Selling the Light of Day
Learning Objectives - After this course, you should be able to:
- Describe new options to incorporate photovoltaics into buildings.
- Discuss the various incentives for using photovoltaic technology.
- Compare the benefits of different types of photovoltaic cells.
The sun shines a little brighter in Aspen, Colorado. Since the city lies 7,945 feet above sea level, snow-covered mountains tend to reflect a dazzling light on clear winter days. While elevation certainly plays a role, the city expects its reliance on renewable resources like wind and hydroelectric-which accounts for 57 percent of its electricity production-to eliminate the dispersal of 42 million pounds of greenhouse gases from the atmosphere through 2010.
When the city selected Willis Pember, AIA, to design a public service and storage pavilion for its Wagner Park, the architect decided early on he would test the waters of Aspen's 2000 commitment to adopt green building initiatives.
"The City of Aspen likes to believe it was the first city in Colorado to produce its own electricity," Pember says. "So that myth was something we exploited to sell them on the idea of photovoltaics on the building." His final design, the Wagner Park Edge, incorporates a 3-kilowatt thin-film photovoltaic array sandwiched between two layers of glass mounted to a structural canopy blanketing the building. The array supplies the pavilion's needs while also contributing enough energy back into Aspen's electrical grid to power a typical single-family home for the year.
Although photovoltaics on buildings remains a curiosity for many architects, most people involved in the photovoltaics (PV) industry think projects like the Wagner Park Edge will become the rule in the near future. While the market for PVs has exploded, building owners expecting to see quick returns on investment still find the technology disappointing. As such, the additional benefit of energy production often follows as a bonus to the use of PVs as a highly visible sustainable billboard or as a path to points in the U.S. Green Building Council's LEED rating program.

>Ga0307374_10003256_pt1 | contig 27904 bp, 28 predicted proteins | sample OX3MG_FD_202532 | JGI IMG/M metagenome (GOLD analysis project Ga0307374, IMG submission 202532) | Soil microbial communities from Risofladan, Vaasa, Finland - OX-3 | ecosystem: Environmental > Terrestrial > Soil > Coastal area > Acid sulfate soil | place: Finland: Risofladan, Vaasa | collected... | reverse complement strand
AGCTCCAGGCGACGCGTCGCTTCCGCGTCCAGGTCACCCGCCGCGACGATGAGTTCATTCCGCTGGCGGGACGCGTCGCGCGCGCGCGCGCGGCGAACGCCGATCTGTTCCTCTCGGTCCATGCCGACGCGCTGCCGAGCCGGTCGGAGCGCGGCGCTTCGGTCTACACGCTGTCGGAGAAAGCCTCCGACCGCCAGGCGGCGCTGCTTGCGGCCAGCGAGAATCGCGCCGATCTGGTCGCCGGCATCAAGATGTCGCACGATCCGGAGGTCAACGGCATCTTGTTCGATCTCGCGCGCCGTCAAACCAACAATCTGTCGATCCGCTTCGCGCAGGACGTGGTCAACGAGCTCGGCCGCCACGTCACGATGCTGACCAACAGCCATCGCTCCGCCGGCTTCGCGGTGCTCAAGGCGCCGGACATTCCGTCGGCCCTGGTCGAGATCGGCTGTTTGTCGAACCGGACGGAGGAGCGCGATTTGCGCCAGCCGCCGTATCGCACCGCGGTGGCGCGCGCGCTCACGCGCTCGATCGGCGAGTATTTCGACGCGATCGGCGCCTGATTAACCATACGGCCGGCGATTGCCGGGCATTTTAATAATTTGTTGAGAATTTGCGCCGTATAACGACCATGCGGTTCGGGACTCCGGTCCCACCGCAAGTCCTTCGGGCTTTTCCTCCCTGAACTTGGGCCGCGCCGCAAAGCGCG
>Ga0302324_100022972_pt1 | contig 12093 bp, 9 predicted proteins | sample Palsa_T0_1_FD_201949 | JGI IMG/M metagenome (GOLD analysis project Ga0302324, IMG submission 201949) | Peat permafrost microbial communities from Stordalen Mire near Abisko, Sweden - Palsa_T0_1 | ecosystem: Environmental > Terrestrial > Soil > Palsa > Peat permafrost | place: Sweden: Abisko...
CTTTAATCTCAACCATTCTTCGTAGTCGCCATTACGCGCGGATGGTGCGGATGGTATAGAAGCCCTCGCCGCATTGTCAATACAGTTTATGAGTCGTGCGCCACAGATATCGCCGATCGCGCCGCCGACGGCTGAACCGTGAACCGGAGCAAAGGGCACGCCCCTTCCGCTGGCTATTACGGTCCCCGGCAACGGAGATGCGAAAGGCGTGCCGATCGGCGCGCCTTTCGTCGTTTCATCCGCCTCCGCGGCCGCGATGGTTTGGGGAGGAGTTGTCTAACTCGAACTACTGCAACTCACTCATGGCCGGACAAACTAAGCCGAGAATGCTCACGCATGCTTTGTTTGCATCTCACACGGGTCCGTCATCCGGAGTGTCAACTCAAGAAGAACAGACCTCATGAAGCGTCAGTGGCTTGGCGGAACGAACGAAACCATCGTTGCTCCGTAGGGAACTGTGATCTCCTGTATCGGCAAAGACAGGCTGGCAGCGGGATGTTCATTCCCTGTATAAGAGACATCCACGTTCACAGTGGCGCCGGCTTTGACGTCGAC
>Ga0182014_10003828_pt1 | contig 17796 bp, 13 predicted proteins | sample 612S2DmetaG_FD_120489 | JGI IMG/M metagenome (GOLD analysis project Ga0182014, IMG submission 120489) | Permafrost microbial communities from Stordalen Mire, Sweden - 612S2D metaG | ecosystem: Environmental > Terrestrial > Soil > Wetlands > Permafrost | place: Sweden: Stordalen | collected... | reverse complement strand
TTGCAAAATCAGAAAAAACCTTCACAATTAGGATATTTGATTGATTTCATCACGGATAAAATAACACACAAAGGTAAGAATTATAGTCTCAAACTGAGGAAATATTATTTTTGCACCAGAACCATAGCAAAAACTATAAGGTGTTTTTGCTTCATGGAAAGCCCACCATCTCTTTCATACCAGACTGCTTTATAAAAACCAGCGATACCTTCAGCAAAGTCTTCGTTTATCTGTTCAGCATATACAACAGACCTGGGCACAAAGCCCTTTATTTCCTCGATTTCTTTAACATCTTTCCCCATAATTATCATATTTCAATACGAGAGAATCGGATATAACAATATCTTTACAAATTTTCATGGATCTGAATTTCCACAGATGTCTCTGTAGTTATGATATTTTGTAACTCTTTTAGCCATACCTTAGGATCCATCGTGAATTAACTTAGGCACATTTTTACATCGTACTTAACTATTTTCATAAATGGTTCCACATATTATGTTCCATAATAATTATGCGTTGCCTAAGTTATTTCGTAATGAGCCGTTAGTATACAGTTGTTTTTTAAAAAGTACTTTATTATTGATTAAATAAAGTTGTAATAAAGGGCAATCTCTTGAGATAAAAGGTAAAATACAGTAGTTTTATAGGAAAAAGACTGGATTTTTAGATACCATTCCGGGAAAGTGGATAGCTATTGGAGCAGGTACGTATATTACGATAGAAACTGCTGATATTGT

|Aspen's Wagner Park Edge includes a glass-laminated photovoltaic installation as its sole power source (above and right). Photography: © Lone Pine pictures (top); Ajax Design (below)|
Steven Strong, of Solar Design Associates in Cambridge, Massachusetts, has experienced a surge in his energy consulting business in the past few years, owing to what he considers solar power's new "cool factor," a desire for more secure sources of power, and, especially, higher energy costs throughout the world. "Traditional economic analysis no longer applies; it's just that most people don't understand that yet," Strong says. "We're never going to return to the 1960s and 1970s where we had infinite amounts of cheap energy." Strong adds that the consideration of utility demand charges at peak periods of energy use, as well as the growing unreliability of the electrical grid, has led to an increased cost-effectiveness for PVs. "This is a glimpse of the future, and it's not an aberration."
The availability of subsidies, as either a tax credit or an energy rebate, still compels many a decision to incorporate PVs into a project. Solar consultants and researchers, however, argue for a larger view, positioning PVs as a significant component of an overall energy-efficiency design strategy. Behind the scenes, manufacturers and university and government research teams endeavor to develop new PV technology, seeking to find PV solutions that balance energy performance with aesthetic value-something lacking in many past solar installations. Since the PV industry shares silicon production with the semiconductor industry, all of this increased development occurs with the backdrop of a serious silicon supply shortage-though the industry considers it merely a hiccup. Regardless of the issues, the building PV industry in 2006 is positioning itself to expect rapid growth in demand and technology in the coming years.